For those of us who live in an earthquake prone area, it pays to be prepared for the unpredictable. Having a disaster plan for yourself and your pets can save a lot of unnecessary stress if a serious earthquake were to strike. Here are tips on how to prepare your pets for an earthquake.
Earthquakes do not hit at a predictable time and you may not necessarily be at home with your pet when one occurs. Frightened animals tend to flee when scared (the flight response) so it is important to consider how you will find your pet after an earthquake. Cats and dogs will benefit from microchip identification in the event that they are found and picked up by someone else. Microchips sit painlessly under the skin and are scanned by professionals at animal shelters or veterinary clinics to trace the owner’s contact details (make sure to keep your contact details updated). At minimum, your dog or cat should have current identification tags with reliable contact information on their collar.
Establish a contingency plan regarding who will check on and care for your pet if you are not with them when the earthquake occurs. Family members, friends, or neighbours who live close by should be able to gain emergency access into your home in order to check on your pet. Place a pet alert sign in the window to inform emergency workers that there could be pets inside in case they are first on the scene.
After a severe earthquake, evacuation from your home may be required until the ground is deemed stable. Make a list of pet friendly emergency shelters or hotels around the area to save yourself a frantic search for a bed. When you evacuate with your pet, there may be limited space and you may need to place them into a crate or carrier. Get them used to the crate before an emergency occurs by having it easily accessible and rewarding it’s use with positive reinforcement.
When you evacuate with your pet, you will generally be responsible for providing all pet food and supplies. Assemble a pet earthquake kit in advance.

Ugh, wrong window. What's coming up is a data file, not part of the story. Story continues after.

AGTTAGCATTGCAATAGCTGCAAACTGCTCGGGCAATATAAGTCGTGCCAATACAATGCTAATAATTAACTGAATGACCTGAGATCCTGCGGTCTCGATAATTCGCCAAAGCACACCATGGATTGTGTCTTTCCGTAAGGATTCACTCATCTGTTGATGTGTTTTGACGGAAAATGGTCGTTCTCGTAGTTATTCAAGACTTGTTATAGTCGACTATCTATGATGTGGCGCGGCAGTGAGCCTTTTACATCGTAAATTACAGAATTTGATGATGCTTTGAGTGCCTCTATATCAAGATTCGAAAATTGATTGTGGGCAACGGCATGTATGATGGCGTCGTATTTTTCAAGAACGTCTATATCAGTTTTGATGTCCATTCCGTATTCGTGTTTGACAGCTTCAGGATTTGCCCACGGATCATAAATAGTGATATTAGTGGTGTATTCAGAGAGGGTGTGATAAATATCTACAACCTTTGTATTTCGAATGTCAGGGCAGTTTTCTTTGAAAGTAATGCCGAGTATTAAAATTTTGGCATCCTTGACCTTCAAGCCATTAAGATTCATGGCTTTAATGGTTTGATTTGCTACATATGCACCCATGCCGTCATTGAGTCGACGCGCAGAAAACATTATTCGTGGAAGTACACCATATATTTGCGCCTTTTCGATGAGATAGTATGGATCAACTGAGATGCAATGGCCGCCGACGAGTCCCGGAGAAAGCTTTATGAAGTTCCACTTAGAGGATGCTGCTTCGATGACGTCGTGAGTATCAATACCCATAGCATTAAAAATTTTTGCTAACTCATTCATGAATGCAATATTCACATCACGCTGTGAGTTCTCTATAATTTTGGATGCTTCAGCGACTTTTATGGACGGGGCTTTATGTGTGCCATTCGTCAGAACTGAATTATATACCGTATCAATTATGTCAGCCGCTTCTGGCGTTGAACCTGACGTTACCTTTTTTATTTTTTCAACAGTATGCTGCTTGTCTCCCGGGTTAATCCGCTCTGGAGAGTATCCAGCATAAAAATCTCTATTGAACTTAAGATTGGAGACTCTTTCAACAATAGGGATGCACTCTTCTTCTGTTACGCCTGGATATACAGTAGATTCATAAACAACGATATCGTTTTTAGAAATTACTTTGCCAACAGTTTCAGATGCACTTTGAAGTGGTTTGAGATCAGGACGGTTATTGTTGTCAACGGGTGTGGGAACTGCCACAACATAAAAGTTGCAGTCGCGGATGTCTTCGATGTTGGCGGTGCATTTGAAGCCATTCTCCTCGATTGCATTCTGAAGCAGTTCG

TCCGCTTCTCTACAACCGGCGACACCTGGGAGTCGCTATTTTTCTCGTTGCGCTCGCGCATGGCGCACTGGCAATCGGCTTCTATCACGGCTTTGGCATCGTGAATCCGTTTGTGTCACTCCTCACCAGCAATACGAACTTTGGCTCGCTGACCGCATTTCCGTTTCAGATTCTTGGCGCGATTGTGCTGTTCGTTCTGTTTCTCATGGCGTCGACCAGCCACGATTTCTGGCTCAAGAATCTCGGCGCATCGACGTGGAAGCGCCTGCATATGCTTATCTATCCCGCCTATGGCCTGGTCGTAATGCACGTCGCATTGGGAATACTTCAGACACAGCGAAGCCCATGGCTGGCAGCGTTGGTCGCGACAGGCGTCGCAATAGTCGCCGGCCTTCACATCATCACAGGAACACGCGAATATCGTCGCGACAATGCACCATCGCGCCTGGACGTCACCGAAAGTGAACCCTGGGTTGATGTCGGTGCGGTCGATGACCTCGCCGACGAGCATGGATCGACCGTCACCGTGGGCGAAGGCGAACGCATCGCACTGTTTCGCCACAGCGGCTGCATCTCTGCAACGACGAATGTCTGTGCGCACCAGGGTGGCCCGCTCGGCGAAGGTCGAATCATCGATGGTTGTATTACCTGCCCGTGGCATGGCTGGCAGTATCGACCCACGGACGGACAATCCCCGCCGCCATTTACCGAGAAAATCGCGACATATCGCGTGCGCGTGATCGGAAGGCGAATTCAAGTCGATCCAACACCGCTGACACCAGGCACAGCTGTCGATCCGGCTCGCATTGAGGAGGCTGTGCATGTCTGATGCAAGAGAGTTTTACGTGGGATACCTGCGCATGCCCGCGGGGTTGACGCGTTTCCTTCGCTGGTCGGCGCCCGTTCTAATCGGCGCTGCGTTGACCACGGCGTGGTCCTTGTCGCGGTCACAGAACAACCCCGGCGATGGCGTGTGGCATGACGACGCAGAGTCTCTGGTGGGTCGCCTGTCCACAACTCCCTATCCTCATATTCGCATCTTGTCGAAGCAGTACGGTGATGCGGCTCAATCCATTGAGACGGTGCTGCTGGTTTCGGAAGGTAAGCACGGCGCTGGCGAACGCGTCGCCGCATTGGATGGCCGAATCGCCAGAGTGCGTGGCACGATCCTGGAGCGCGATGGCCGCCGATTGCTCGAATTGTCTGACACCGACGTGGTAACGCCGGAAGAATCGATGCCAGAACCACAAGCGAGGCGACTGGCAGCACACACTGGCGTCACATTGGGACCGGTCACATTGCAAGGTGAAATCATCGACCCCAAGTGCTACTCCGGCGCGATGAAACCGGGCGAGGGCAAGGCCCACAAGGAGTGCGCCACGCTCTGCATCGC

Items for Your Pet Evacuation Kit
- First aid kit
- Food and water supply for at least one week – regularly check the expiry dates on any food
- Sufficient supply of medications that your pet is taking
- Copy of medical records and vaccination history
- Microchip and registration information
- Current photograph of your pet
- Animal carrier or crate
- Items for restraint (leash, muzzle)
- Waste supplies – plastic bag, paper towels, disinfectants, litter box and litter for cats
- Blankets, towels, toys, and treats
What to do During the Earthquake
Earthquakes can be a frightening experience and even the nicest of pets can turn aggressive out of fear. Animals will naturally protect themselves out of instinct and will usually try to find a safe hiding place. As a pet owner, you should consider and anticipate any actions you will take for your pet when the earthquake strikes.
If the earthquake occurs while you are inside your home, let your dog or cat find a safe hiding place by themselves. Do not try to hold or restrain your pet during the shaking as this could scare them even more and they may scratch or bite to get away. Keep your pets inside until the earthquake and aftershocks have completely subsided and your pet has settled down and relaxed.
If the earthquake strikes while you are out walking with your dog, try to find an open area away from any tall trees, buildings, or power lines. Hold on tightly to your dog’s leash as they will be at risk of getting lost or injured if they escape and hide. Try to remain calm. Pets can experience increased anxiety if they sense that their owners are scared or stressed.
Once the earthquake and any aftershocks have stopped, check if your pet is safe and unharmed. Approach them in a quiet, cautious manner using a comforting voice. It is advised to have some restraint or personal protection available such as gloves, a blanket or towel, and a muzzle (commercial or gauze). This is for your own safety in case your pet is injured and unintentionally snaps.
Even if your pet seems fine after the earthquake, watch for any signs of stress over the next few days. Signs of stress include restlessness, vomiting, diarrhoea or constipation, and inappetence. If you have any concerns about your pet’s health, do not hesitate to contact a veterinarian.